Oversimplifying customers to adhere to supposed “types” based on averages is a lose-lose for retailers and consumers. After all, individuals add up to so much more than a simple sum of data points. The human body is endlessly complex, with curves that don’t fit into a neat and tidy numerical equations. This, plus individual style preferences and shopping behaviors, make it all too easy to end up with a shopping experience that consistently misses the mark.
Todd Rose’s book “The End of Averages” recalls the US Air Force’s midcentury redesign of the airplane cockpit using 4,000 pilots’ measurements. The averages of each of 10 different body dimensions resulted in a set of cockpit specs that did not match even even one of the referenced pilots – a particularly interesting outcome considering the rather homogeneous size of the sample set, as anyone too far from the “norm” wouldn’t be admitted to the Air Force in the first place. With the realization that the “average” cockpit was not suited to any of their pilots, they rerouted to a customizable design with adjustable seats and pedals for increased safety and comfort – and reduced crash rates.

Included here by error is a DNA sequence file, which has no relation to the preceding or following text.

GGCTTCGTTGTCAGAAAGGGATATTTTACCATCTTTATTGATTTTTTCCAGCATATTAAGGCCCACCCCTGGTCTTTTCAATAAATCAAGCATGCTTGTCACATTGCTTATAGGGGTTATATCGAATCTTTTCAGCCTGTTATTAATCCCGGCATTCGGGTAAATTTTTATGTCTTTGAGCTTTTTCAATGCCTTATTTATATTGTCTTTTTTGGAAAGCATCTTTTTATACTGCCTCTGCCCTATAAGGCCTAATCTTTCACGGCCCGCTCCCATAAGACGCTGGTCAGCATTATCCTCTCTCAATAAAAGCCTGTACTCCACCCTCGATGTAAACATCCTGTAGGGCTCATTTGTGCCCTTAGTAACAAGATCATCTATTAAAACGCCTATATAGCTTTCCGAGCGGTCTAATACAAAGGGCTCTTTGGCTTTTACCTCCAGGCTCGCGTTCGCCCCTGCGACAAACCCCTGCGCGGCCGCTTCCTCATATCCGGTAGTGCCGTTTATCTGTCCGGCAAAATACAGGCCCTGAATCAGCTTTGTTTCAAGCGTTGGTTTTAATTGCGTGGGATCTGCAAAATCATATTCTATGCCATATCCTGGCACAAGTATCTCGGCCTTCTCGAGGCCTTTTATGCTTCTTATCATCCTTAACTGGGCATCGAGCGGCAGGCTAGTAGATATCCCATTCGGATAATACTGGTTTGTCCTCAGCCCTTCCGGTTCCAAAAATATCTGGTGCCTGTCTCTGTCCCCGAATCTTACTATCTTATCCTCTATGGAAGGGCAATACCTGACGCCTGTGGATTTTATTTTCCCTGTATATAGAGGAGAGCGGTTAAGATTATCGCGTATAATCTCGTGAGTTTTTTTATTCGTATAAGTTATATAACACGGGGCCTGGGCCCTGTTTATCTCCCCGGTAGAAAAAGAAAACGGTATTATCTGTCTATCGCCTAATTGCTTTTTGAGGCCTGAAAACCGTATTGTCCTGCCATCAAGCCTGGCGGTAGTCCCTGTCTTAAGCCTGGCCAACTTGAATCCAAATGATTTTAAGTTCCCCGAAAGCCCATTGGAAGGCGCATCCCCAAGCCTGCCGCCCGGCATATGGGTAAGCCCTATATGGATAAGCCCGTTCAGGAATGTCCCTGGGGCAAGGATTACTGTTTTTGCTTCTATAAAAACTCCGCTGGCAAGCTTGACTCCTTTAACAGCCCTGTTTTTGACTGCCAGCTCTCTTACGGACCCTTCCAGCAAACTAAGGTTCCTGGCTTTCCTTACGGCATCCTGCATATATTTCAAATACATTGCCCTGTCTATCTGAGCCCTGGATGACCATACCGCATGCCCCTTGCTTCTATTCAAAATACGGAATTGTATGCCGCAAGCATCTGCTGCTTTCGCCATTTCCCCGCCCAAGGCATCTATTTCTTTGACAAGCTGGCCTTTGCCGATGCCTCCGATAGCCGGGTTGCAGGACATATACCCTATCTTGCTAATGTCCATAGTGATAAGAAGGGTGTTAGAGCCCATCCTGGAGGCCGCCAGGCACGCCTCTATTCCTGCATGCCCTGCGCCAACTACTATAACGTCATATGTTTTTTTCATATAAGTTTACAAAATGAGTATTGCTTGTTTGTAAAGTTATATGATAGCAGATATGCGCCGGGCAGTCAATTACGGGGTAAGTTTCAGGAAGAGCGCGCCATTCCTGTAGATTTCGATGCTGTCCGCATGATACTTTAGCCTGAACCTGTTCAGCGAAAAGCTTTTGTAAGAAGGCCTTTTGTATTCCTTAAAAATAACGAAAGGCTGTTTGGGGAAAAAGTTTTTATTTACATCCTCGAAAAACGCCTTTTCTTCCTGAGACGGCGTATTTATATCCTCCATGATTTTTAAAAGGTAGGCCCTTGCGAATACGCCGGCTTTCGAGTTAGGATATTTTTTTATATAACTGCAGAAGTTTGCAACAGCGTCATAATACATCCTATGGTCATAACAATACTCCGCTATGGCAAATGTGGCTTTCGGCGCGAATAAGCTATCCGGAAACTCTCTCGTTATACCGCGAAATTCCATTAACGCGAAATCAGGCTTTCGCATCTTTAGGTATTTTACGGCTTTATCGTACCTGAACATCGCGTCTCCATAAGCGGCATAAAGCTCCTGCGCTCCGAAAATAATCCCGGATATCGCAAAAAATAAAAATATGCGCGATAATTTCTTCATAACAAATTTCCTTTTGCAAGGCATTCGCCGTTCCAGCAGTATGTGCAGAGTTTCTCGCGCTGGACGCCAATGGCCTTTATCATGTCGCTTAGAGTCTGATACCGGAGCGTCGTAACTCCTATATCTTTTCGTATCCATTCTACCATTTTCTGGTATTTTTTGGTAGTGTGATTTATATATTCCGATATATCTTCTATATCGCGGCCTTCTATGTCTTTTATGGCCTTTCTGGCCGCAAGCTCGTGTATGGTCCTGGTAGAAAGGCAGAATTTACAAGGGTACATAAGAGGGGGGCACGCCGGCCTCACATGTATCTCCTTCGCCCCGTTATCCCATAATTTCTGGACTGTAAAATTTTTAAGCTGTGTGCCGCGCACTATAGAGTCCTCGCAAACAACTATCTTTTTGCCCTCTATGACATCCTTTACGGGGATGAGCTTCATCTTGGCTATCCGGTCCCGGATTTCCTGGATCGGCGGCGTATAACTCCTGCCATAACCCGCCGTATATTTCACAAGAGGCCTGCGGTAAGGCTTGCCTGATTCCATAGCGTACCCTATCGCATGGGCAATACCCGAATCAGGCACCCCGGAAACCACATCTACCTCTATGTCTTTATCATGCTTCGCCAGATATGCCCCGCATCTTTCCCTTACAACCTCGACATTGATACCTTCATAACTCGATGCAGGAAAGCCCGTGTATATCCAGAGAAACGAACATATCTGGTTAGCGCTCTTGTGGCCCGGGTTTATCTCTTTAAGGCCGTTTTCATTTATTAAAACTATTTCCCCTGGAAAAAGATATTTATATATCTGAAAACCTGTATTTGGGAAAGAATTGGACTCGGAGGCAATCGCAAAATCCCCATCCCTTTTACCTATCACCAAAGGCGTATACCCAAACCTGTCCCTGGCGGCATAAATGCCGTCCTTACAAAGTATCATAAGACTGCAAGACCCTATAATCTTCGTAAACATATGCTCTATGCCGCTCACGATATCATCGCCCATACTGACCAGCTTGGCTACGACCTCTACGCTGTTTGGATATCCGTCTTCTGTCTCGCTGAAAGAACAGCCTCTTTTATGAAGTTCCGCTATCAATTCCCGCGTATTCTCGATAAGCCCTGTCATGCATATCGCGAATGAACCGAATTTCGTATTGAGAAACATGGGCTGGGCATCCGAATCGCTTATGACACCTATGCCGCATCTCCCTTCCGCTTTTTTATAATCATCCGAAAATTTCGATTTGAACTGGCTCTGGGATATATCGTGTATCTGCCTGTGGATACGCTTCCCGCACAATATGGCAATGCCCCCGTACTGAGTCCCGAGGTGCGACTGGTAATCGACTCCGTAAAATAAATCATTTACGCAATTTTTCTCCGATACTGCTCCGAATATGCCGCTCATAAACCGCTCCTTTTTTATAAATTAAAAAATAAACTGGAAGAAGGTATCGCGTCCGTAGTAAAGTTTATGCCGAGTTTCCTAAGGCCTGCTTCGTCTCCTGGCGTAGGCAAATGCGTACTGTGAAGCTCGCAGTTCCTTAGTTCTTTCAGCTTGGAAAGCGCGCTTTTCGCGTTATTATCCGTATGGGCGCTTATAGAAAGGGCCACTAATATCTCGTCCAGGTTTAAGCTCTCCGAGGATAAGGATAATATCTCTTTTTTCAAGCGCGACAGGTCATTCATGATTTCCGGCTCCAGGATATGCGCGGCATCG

The margin of error of fit recommendations based merely upon height and weight is remarkable. Using a sample of 900 of the CDC’s most “average” sized men, who are 5’9” and weigh 195lb, the True Fit Genome shows a mean waistband size of 35.6” with variance of up to 2.3” give or take. When applied to jeans, this disparity varied five or six whole sizes, depending upon brand. And the larger a shopper is, the more discrepancy in sizing, leaving enormous room for error, and near-certain high return rates. Beyond measurements, personal preferences around fit also affect whether an item will be to the shopper’s liking: does he or she prefer to wear clothes looser or more fitted? Do certain designers cut in a way that's flattering to their unique body shape? With all that goes into the perfect fit, it’s easy to see why easy-come “average” stats means next to nothing for online shoppers.
Every Shopper = One in a Million
Taking what is known about an individual, using multiple data points about the items of clothing that he or she prefers, measured against the data points of 60 million registered users and 400 million unique buyer profiles – plus billions of clothing measurement data points – the True Fit Genome has the power to create truly personalized 1-to-1 shopping experiences.
Download our newest report on The Flaw of Averagesand learn how connecting the right items to the exact people they were made for far surpasses “one-size-fits-all” merchandising.